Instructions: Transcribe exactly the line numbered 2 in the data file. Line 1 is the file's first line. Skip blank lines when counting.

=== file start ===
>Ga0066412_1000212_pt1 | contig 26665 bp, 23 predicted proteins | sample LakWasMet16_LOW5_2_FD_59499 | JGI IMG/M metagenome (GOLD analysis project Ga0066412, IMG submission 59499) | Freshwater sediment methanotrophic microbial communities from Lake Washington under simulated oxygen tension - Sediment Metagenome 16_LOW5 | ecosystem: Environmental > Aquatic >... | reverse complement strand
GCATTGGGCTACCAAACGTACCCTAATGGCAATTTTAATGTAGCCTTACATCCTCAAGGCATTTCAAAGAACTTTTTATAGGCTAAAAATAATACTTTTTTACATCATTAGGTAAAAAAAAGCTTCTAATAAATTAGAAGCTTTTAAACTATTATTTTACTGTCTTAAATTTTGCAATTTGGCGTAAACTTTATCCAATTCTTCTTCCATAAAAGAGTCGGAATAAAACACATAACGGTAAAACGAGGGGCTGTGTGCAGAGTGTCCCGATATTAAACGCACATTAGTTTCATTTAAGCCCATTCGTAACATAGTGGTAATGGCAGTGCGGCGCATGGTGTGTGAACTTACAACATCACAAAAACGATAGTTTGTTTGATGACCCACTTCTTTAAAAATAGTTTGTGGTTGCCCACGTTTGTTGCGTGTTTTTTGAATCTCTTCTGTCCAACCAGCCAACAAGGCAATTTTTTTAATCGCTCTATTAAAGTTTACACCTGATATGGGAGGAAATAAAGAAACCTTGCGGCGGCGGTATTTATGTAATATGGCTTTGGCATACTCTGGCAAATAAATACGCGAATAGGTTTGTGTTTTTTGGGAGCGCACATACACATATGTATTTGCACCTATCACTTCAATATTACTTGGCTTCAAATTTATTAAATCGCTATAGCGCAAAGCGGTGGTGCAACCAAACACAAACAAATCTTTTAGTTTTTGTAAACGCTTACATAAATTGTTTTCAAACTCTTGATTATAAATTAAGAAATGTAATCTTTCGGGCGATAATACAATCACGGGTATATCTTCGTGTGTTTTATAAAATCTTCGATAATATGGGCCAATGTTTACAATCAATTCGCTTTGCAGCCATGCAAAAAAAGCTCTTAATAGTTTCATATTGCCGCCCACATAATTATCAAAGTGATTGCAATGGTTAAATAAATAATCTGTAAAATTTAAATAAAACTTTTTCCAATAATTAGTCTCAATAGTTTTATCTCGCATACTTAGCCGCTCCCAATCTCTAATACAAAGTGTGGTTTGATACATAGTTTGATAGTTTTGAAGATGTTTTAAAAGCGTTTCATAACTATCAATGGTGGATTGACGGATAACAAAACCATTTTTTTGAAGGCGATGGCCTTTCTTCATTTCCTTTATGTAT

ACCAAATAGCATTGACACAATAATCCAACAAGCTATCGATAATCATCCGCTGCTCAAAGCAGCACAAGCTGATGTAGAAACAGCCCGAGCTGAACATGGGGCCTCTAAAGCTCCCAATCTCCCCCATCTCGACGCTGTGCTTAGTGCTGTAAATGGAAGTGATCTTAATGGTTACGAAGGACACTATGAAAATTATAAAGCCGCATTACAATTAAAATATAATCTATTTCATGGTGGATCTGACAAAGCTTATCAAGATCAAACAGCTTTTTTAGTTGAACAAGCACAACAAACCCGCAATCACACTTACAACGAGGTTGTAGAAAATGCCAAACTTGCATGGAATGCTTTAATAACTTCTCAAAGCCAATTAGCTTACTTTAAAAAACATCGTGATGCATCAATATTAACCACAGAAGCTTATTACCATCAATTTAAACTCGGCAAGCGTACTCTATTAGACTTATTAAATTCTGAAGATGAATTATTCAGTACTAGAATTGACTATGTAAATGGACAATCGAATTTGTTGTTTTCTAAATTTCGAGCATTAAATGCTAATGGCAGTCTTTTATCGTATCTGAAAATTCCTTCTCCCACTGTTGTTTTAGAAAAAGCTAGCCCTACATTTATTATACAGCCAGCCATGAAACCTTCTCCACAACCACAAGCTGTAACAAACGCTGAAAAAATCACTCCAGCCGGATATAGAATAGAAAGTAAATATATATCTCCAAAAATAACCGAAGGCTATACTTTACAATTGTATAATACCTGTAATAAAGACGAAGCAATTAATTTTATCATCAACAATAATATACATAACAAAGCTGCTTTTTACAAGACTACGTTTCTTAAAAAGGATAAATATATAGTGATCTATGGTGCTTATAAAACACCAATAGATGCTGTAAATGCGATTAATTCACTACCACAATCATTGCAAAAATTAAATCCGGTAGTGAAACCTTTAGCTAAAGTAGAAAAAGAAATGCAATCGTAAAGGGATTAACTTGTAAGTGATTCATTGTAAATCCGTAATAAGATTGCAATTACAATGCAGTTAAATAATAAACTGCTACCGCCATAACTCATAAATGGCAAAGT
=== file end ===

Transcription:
GCATTGGGCTACCAAACGTACCCTAATGGCAATTTTAATGTAGCCTTACATCCTCAAGGCATTTCAAAGAACTTTTTATAGGCTAAAAATAATACTTTTTTACATCATTAGGTAAAAAAAAGCTTCTAATAAATTAGAAGCTTTTAAACTATTATTTTACTGTCTTAAATTTTGCAATTTGGCGTAAACTTTATCCAATTCTTCTTCCATAAAAGAGTCGGAATAAAACACATAACGGTAAAACGAGGGGCTGTGTGCAGAGTGTCCCGATATTAAACGCACATTAGTTTCATTTAAGCCCATTCGTAACATAGTGGTAATGGCAGTGCGGCGCATGGTGTGTGAACTTACAACATCACAAAAACGATAGTTTGTTTGATGACCCACTTCTTTAAAAATAGTTTGTGGTTGCCCACGTTTGTTGCGTGTTTTTTGAATCTCTTCTGTCCAACCAGCCAACAAGGCAATTTTTTTAATCGCTCTATTAAAGTTTACACCTGATATGGGAGGAAATAAAGAAACCTTGCGGCGGCGGTATTTATGTAATATGGCTTTGGCATACTCTGGCAAATAAATACGCGAATAGGTTTGTGTTTTTTGGGAGCGCACATACACATATGTATTTGCACCTATCACTTCAATATTACTTGGCTTCAAATTTATTAAATCGCTATAGCGCAAAGCGGTGGTGCAACCAAACACAAACAAATCTTTTAGTTTTTGTAAACGCTTACATAAATTGTTTTCAAACTCTTGATTATAAATTAAGAAATGTAATCTTTCGGGCGATAATACAATCACGGGTATATCTTCGTGTGTTTTATAAAATCTTCGATAATATGGGCCAATGTTTACAATCAATTCGCTTTGCAGCCATGCAAAAAAAGCTCTTAATAGTTTCATATTGCCGCCCACATAATTATCAAAGTGATTGCAATGGTTAAATAAATAATCTGTAAAATTTAAATAAAACTTTTTCCAATAATTAGTCTCAATAGTTTTATCTCGCATACTTAGCCGCTCCCAATCTCTAATACAAAGTGTGGTTTGATACATAGTTTGATAGTTTTGAAGATGTTTTAAAAGCGTTTCATAACTATCAATGGTGGATTGACGGATAACAAAACCATTTTTTTGAAGGCGATGGCCTTTCTTCATTTCCTTTATGTAT